FIG. 4. First (a), second (b), and third (c) order perturbation contributions of monomer from BH and WCA perturbation theories obtained by MC simulation at NVT ensemble with N = 500 and T∗ = 1. If not shown, error bars are smaller than the symbol size.

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A. F. Ghobadi and J. R. Elliott

J. Chem. Phys. 139, 234104 (2013)

PackMol.100 For BH TPT, simulations were performed in the NVT ensemble with Nose-Hoover101 thermostating and a damping coefficient equal to 200 fs. The initial configuration was equilibrated for 10 ns and system configurations were stored to a file every 1 ps for 80 ns to make sure reliable statistics are obtained for the A3 term. For WCA TPT, the initial configuration was melted by a 2 ns run in the NVT ensemble followed by an 8 ns run in NVE ensemble. The Nose-Hoover101 method was also used for WCA TPT runs. For the production period, NVE simulations were performed for 40–80 ns depending on the system and density of interest. It should be noted that the above simulation times are required to obtain a statistically reliable A3 term. A1 and A2 contributions require about 5 ns to reach their equilibrium values. Using the NVE ensemble for the production period is to ensure that the thermostating method does not affect evaluation of the perturbation contributions. Typically, in WCA TPT perturbation contributions converge faster comparing to BH TPT and fewer configurations are required in the computation of perturbation contributions. Molecular topology and force field parameters are based on TraPPE.97 In the TraPPE force field, bond length is kept constant while in the LAMMPS MD package, bond length cannot be fixed for molecules with more than 3 united atom sites. It has been shown102 that TraPPE results can be reproduced if (Kbond ≈ 1.5 × Kangle ) where Kbond and Kangle are bond stretching and angle bending force constants, respectively. As pointed out in Refs. 27 and 93, the number of particles does not affect computed perturbation contributions if enough configurations are stored. In this work, MD simulation of monomers was carried out with N = 500 and for chains there were enough molecules in the simulation box to have at least 1000 united atom sites. Details of post-processing to calculate perturbation contributions are the same as described above for MC simulation. Samples of the scripts for LAMMPS simulation and the C++ code for post processing to obtain A1 , A2 , and A3 are given in the supplementary material.92 The simulation data for compressibility factor and Helmholtz free energy of all systems studied in this work are provided as the supplementary material.

a = a id + a0 + a pert + a polar ,

To formulate the SAFT-γ EOS for LJ chains consistent with UA force fields such as TraPPE,97 NERD,98 and Optimized Potentials for Liquid Simulations-United Atom (OPLS-UA),103 heteronuclear soft chains formed with fused united-atom sites interacting with the WCA potential are considered as the reference system: ⎧ 12 6 σ σ 1 ⎨ 4ε + ε r < (2 /6 )σ − r r . (10) u0 (r) = ⎩ 1 0 r ≥ (2 /6 )σ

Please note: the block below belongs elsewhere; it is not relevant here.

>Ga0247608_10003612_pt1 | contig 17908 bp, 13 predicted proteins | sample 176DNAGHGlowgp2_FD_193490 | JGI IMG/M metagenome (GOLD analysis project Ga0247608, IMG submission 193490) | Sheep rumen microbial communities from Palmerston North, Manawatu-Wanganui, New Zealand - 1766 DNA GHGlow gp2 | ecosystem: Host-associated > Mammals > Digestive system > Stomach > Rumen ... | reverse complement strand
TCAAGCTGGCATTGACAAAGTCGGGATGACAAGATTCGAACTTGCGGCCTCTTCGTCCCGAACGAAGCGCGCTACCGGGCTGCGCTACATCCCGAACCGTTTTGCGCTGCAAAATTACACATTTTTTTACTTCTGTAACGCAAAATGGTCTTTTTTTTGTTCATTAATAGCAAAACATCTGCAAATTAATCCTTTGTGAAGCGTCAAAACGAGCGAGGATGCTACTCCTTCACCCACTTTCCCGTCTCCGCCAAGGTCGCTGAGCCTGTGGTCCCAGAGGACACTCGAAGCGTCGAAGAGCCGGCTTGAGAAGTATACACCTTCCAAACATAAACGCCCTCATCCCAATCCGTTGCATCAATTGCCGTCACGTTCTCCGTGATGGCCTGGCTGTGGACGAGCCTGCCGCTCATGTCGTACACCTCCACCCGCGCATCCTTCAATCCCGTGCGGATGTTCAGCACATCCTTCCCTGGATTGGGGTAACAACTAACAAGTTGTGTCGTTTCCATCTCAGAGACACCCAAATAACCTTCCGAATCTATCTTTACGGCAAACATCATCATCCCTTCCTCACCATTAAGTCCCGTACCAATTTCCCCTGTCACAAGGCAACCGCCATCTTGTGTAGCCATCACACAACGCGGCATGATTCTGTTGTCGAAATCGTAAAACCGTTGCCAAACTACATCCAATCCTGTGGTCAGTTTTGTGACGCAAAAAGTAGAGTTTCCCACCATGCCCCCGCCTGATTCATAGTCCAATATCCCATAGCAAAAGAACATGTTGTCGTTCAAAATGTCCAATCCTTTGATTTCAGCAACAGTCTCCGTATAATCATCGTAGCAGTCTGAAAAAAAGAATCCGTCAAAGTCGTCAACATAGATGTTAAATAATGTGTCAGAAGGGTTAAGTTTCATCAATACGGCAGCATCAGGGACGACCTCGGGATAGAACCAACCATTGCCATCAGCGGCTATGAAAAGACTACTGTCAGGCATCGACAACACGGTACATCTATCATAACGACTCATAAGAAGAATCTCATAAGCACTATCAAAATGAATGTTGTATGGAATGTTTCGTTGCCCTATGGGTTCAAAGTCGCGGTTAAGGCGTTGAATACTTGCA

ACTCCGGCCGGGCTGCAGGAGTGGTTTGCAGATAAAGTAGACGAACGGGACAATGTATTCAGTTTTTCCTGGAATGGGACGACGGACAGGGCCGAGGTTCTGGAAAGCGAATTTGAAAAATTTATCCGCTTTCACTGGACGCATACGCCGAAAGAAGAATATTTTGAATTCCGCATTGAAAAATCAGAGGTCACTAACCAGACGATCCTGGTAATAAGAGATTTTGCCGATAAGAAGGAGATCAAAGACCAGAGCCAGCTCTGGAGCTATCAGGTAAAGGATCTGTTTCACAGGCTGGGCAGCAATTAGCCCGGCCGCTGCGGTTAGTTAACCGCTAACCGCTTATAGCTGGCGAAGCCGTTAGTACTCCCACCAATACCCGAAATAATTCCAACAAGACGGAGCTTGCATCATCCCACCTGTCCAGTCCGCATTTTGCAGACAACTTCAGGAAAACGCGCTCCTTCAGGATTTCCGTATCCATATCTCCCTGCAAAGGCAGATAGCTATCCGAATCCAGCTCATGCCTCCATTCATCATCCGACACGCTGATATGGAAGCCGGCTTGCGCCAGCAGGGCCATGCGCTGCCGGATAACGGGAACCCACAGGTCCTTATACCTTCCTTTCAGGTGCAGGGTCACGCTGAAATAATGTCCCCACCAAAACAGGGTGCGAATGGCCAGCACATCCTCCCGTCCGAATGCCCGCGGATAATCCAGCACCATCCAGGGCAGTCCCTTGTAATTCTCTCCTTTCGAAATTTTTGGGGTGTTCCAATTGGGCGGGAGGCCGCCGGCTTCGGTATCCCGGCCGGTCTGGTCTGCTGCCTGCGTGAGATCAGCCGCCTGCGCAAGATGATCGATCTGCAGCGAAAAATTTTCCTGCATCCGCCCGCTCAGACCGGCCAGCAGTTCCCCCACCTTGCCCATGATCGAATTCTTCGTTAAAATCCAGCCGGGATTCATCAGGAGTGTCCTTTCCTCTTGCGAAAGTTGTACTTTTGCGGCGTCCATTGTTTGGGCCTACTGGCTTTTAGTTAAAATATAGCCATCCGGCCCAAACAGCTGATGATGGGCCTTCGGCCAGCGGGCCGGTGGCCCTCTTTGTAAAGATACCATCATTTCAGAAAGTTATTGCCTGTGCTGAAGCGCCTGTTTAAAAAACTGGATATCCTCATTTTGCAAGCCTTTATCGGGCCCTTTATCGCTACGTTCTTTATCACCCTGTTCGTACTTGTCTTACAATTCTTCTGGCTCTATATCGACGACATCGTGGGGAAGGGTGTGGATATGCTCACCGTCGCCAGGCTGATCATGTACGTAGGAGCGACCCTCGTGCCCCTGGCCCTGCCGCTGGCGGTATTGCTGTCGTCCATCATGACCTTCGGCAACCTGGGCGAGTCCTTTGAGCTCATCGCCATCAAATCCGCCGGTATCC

(11)

(12)

where a = A/NkB T, superscript id and polar represent ideal chain and partial charge contributions to Helmholtz energy, respectively. The polar term will be the subject of succeeding papers and is set to zero in this work. The Helmholtz energy of the reference system is introduced as the sum of WCA spheres and chain contributions: a0 = a WCA + a ch .

(13)

Attractive interactions are formulated by a third-order perturbation theory as a pert =

A1 A3 A2 + 2 + 3, T T T

(14)

with Ai defined in Eq. (2). In Sec. IV A and IV B, the functional form and underlying theory of the reference and perturbation contributions are discussed.

A. WCA chain reference system

To construct a chain EOS in the SAFT perspective, one needs an accurate representation of the monomer contribution. In the perturbation theory of soft potentials, properties are described in terms of an effective HS diameter (dEHS ). Among all the proposed equations, those that consider a temperature and density dependent dEHS seem to be more precise in describing WCA fluids over the broader temperature and pressure range.104 On the other hand, the derivative terms for pressure and compressibility become extremely complicated, even for pure fluids. Rather than introducing a complicated dEHS (T, ρ), Heyes and Okumura105 proposed that a slight modification in the Carnahan-Starling34 (CS) EOS for HS can avoid the necessity of a density dependent dEHS . They showed that a generalized CS EOS with Boltzmann’s106 suggestion for effective diameter was accurate for WCA spheres: dE 21/6 . = √ σ (1 + T ∗ )1/6

IV. CHARACTERIZING REFERENCE AND PERTURBATION CONTRIBUTIONS

The perturbative potential in WCA TPT reads as ⎧ 1 ⎪ r < (2 /6 )σ ⎨ −ε . u (r) = σ 12 σ 6 1 ⎪ ⎩ 4ε r ≥ (2 /6 )σ − r r

In our SAFT-γ WCA method, the total Helmholtz energy of the homogeneous fluid is

(15)